Repulsed, the man dropped the branch and quickly moved past the bushes into the crow-black clearing beyond. And there on the ground was a multitude of milling insects; a swarm so grotesquely huge that it made the air seem coal-black. There were millions of them! The man’s mouth dropped open. He turned and looked to his left as the mouth of the swarm drew open around him.

And then he saw what remained of Judy.

A Labrador carcass, almost devoured, was being impossibly held in mid-air by countless swarms of demonic flies.

The man in the Mac was frozen to the spot, eyes unbelieving. Then the swarm began to close its mouth around him, and his vision greyed like a television losing transmission.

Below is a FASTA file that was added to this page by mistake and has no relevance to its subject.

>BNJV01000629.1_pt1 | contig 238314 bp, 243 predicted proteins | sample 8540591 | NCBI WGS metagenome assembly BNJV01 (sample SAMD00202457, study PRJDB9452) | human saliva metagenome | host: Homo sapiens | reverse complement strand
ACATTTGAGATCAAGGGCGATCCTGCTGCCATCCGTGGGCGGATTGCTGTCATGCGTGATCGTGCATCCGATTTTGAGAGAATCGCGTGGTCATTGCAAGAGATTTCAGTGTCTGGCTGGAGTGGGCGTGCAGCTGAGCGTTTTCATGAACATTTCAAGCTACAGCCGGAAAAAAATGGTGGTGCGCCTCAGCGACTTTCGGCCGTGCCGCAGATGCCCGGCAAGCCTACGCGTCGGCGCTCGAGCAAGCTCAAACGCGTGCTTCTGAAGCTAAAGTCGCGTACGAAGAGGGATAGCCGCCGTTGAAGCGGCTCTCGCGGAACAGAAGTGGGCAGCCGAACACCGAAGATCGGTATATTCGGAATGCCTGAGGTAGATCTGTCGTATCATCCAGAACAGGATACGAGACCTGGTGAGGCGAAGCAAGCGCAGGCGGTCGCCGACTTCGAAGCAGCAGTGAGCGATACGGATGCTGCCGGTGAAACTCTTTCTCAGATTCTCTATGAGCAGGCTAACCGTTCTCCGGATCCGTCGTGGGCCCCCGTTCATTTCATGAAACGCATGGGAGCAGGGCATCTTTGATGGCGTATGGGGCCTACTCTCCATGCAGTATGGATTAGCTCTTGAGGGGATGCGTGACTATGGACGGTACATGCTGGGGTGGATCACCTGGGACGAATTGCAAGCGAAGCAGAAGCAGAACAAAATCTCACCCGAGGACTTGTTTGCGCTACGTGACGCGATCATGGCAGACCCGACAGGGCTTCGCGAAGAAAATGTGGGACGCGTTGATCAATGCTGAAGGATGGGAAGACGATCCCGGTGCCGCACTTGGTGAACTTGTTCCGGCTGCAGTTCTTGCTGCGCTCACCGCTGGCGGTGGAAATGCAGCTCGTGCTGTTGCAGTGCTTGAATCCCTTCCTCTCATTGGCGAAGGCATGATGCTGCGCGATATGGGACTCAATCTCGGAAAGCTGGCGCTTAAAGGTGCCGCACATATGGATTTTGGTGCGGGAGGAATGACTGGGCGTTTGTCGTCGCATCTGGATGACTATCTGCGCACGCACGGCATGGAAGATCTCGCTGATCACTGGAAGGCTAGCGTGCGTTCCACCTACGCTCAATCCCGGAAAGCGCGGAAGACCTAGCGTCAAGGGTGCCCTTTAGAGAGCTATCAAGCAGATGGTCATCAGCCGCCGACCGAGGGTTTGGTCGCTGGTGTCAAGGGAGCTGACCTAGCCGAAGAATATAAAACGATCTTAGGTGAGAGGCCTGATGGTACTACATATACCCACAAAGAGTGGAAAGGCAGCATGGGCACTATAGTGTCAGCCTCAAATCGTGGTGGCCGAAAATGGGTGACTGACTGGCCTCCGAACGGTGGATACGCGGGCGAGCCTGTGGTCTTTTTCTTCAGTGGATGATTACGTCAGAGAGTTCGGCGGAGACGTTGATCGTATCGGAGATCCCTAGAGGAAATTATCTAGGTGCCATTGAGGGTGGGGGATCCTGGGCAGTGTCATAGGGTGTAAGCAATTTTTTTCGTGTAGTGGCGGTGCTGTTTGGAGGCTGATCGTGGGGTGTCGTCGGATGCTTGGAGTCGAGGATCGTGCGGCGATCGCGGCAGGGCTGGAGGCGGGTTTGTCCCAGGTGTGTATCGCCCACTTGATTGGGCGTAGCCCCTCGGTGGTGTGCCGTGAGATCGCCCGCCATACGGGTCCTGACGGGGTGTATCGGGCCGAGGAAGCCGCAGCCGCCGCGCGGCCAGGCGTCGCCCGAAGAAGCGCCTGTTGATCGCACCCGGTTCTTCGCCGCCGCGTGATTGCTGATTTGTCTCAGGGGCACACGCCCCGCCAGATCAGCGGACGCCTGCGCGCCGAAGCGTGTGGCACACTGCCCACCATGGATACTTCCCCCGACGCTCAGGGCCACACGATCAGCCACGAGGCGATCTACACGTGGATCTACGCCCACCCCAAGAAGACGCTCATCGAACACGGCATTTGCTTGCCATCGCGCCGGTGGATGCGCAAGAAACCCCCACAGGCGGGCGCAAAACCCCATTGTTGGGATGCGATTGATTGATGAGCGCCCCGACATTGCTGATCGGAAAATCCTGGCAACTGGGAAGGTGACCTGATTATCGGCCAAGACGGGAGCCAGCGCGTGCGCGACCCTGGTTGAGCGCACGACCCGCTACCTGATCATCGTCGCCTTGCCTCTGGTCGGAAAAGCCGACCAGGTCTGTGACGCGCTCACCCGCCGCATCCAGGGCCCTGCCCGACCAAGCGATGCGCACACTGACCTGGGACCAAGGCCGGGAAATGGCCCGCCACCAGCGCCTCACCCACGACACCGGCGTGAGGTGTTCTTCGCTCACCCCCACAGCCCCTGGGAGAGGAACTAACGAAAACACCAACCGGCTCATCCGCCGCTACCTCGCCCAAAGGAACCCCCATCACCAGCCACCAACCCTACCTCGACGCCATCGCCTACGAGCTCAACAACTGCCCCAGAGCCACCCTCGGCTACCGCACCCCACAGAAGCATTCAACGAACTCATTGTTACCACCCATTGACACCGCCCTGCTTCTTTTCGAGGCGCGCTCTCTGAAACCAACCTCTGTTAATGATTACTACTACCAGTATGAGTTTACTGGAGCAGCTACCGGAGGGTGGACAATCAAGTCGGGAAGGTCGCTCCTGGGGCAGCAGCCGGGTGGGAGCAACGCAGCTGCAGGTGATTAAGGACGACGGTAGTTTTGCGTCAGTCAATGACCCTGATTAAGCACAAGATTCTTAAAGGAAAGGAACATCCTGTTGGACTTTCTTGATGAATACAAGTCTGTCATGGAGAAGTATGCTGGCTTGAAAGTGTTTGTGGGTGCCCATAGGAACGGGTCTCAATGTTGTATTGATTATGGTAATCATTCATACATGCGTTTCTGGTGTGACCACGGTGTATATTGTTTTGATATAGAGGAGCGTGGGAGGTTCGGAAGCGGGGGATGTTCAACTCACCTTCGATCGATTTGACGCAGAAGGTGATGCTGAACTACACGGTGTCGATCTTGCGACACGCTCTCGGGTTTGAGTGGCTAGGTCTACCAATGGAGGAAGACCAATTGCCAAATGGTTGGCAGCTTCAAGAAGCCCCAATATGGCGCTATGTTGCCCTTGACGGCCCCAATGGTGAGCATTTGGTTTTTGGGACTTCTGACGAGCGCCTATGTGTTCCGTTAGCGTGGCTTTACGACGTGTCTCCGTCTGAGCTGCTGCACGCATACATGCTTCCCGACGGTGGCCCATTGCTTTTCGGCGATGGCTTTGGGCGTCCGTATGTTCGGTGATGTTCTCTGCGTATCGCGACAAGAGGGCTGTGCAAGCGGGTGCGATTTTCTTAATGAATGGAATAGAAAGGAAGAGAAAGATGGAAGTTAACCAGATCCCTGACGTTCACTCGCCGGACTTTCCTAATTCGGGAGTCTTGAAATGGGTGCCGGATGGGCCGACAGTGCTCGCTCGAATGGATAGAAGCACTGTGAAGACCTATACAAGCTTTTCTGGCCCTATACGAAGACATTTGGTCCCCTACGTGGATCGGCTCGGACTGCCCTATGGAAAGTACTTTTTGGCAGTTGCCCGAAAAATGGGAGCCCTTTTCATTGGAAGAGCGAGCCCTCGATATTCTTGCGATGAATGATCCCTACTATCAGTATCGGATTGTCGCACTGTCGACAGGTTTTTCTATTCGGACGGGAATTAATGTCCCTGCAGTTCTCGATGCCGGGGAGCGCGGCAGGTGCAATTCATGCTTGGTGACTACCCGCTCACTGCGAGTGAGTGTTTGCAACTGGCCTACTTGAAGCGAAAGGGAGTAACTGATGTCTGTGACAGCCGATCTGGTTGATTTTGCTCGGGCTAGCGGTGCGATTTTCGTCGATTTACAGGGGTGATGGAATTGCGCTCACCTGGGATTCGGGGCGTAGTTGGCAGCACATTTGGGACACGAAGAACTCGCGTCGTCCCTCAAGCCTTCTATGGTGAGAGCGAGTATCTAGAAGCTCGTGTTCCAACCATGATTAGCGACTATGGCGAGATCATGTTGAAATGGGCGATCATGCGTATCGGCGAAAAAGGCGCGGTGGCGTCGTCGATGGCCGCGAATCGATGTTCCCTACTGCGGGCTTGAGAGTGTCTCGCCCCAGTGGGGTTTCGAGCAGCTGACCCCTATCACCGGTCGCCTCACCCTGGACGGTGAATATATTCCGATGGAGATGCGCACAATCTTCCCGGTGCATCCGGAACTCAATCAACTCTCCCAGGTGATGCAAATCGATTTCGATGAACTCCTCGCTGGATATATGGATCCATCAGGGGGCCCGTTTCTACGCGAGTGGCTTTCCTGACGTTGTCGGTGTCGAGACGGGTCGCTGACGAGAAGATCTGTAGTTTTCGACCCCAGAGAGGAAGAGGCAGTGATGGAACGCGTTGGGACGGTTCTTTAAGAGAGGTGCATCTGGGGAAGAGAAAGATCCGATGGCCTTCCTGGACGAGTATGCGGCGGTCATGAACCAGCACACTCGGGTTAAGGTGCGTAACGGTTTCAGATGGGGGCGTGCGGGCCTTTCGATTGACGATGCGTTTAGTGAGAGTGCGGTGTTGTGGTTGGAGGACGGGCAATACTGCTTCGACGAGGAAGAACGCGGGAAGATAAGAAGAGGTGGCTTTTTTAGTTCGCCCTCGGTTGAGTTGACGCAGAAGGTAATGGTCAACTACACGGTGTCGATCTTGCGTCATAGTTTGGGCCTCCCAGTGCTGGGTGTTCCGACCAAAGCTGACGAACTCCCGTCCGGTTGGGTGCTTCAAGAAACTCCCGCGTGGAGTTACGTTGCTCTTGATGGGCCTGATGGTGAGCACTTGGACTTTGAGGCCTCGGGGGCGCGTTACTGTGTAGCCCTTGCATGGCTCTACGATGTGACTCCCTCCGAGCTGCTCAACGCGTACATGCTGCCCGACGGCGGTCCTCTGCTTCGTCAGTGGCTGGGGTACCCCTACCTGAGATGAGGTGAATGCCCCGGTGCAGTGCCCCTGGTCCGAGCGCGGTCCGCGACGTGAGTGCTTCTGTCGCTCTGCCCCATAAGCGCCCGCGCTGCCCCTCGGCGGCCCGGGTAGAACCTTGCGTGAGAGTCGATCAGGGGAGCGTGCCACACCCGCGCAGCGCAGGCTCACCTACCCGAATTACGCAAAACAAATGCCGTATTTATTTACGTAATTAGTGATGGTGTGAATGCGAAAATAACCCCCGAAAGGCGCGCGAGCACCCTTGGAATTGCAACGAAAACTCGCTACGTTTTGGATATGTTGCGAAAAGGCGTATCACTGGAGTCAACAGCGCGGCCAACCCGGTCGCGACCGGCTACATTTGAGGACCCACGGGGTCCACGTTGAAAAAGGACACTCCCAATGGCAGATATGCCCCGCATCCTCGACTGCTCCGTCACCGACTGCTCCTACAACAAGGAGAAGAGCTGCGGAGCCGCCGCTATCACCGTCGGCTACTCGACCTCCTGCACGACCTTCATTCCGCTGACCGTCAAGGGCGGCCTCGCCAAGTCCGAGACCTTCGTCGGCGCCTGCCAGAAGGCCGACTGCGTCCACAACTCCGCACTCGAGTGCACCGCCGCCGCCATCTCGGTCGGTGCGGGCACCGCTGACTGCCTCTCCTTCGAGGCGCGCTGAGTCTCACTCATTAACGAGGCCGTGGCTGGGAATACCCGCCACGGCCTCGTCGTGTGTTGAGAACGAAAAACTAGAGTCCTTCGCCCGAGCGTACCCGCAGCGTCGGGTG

From the depths of a slowly fading sanity, a voice in his mind screamed "Run!" His immobile legs suddenly obeyed.

Stumbling backwards, he coughed out disbelieving monosyllables, unable to muster enough breath to scream, as his black boots drove his weaving body through the dense bracken. The rainwater in his stinging eyes made the world around him a kaleidoscope of browns, greens, and heavy grey blurs.  

He scurried blindly into the thick bottle-green foliage of ferns and nettles, stumbling over vine tripwires, while the thunderous buzzing grew in intensity above him as he battled to keep his footing.

Instinctively swatting, flailing like a drowning man, he hurled his rain-glossed red arms upwards, repeatedly throwing fists into the buzzing black blur, as he wove through the stinging thorns of gauze and nettle. He ran blindly through the trees, branches slapping his soaked face.

Suddenly, burning pain flared as his ankle twisted, and he fell on the potholed forest floor. Thudding heavily upon the soft, mud-soaked earth, the last of the man’s breath was driven from his lungs, coming out in a groan.